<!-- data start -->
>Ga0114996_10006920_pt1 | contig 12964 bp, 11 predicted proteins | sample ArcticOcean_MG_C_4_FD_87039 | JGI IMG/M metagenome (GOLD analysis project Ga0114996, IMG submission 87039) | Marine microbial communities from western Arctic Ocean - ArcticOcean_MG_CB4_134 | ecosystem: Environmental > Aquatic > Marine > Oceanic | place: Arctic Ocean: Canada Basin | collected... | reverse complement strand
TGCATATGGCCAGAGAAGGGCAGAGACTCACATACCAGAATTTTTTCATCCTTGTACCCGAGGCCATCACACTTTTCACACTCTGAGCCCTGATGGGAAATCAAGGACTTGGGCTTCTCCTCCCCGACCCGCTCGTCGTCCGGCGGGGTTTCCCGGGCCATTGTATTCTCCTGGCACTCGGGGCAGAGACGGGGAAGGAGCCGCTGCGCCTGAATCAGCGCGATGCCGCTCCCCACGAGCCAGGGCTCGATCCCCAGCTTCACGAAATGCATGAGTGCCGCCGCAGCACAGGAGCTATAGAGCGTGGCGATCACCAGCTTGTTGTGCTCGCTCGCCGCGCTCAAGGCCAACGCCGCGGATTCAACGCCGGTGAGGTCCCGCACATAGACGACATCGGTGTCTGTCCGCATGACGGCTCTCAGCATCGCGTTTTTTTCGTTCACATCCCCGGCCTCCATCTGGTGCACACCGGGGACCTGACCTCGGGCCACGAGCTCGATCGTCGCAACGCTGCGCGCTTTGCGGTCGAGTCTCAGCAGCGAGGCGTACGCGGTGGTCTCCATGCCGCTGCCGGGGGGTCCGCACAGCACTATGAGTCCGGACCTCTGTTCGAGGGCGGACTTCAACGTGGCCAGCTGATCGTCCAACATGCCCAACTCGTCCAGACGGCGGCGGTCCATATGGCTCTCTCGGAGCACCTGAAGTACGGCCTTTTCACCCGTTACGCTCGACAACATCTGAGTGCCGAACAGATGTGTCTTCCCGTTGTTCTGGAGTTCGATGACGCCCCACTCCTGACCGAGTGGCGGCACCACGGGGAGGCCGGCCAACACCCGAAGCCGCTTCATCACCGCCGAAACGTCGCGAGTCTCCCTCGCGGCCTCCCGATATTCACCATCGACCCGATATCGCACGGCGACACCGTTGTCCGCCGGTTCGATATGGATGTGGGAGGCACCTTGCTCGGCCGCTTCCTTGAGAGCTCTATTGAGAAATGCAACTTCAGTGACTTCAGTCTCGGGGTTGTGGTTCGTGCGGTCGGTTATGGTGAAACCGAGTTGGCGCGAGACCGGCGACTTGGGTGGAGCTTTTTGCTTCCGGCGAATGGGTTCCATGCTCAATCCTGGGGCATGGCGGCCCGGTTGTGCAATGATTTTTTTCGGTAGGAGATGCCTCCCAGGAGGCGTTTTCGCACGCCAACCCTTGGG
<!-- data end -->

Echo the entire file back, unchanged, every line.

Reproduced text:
>Ga0114996_10006920_pt1 | contig 12964 bp, 11 predicted proteins | sample ArcticOcean_MG_C_4_FD_87039 | JGI IMG/M metagenome (GOLD analysis project Ga0114996, IMG submission 87039) | Marine microbial communities from western Arctic Ocean - ArcticOcean_MG_CB4_134 | ecosystem: Environmental > Aquatic > Marine > Oceanic | place: Arctic Ocean: Canada Basin | collected... | reverse complement strand
TGCATATGGCCAGAGAAGGGCAGAGACTCACATACCAGAATTTTTTCATCCTTGTACCCGAGGCCATCACACTTTTCACACTCTGAGCCCTGATGGGAAATCAAGGACTTGGGCTTCTCCTCCCCGACCCGCTCGTCGTCCGGCGGGGTTTCCCGGGCCATTGTATTCTCCTGGCACTCGGGGCAGAGACGGGGAAGGAGCCGCTGCGCCTGAATCAGCGCGATGCCGCTCCCCACGAGCCAGGGCTCGATCCCCAGCTTCACGAAATGCATGAGTGCCGCCGCAGCACAGGAGCTATAGAGCGTGGCGATCACCAGCTTGTTGTGCTCGCTCGCCGCGCTCAAGGCCAACGCCGCGGATTCAACGCCGGTGAGGTCCCGCACATAGACGACATCGGTGTCTGTCCGCATGACGGCTCTCAGCATCGCGTTTTTTTCGTTCACATCCCCGGCCTCCATCTGGTGCACACCGGGGACCTGACCTCGGGCCACGAGCTCGATCGTCGCAACGCTGCGCGCTTTGCGGTCGAGTCTCAGCAGCGAGGCGTACGCGGTGGTCTCCATGCCGCTGCCGGGGGGTCCGCACAGCACTATGAGTCCGGACCTCTGTTCGAGGGCGGACTTCAACGTGGCCAGCTGATCGTCCAACATGCCCAACTCGTCCAGACGGCGGCGGTCCATATGGCTCTCTCGGAGCACCTGAAGTACGGCCTTTTCACCCGTTACGCTCGACAACATCTGAGTGCCGAACAGATGTGTCTTCCCGTTGTTCTGGAGTTCGATGACGCCCCACTCCTGACCGAGTGGCGGCACCACGGGGAGGCCGGCCAACACCCGAAGCCGCTTCATCACCGCCGAAACGTCGCGAGTCTCCCTCGCGGCCTCCCGATATTCACCATCGACCCGATATCGCACGGCGACACCGTTGTCCGCCGGTTCGATATGGATGTGGGAGGCACCTTGCTCGGCCGCTTCCTTGAGAGCTCTATTGAGAAATGCAACTTCAGTGACTTCAGTCTCGGGGTTGTGGTTCGTGCGGTCGGTTATGGTGAAACCGAGTTGGCGCGAGACCGGCGACTTGGGTGGAGCTTTTTGCTTCCGGCGAATGGGTTCCATGCTCAATCCTGGGGCATGGCGGCCCGGTTGTGCAATGATTTTTTTCGGTAGGAGATGCCTCCCAGGAGGCGTTTTCGCACGCCAACCCTTGGG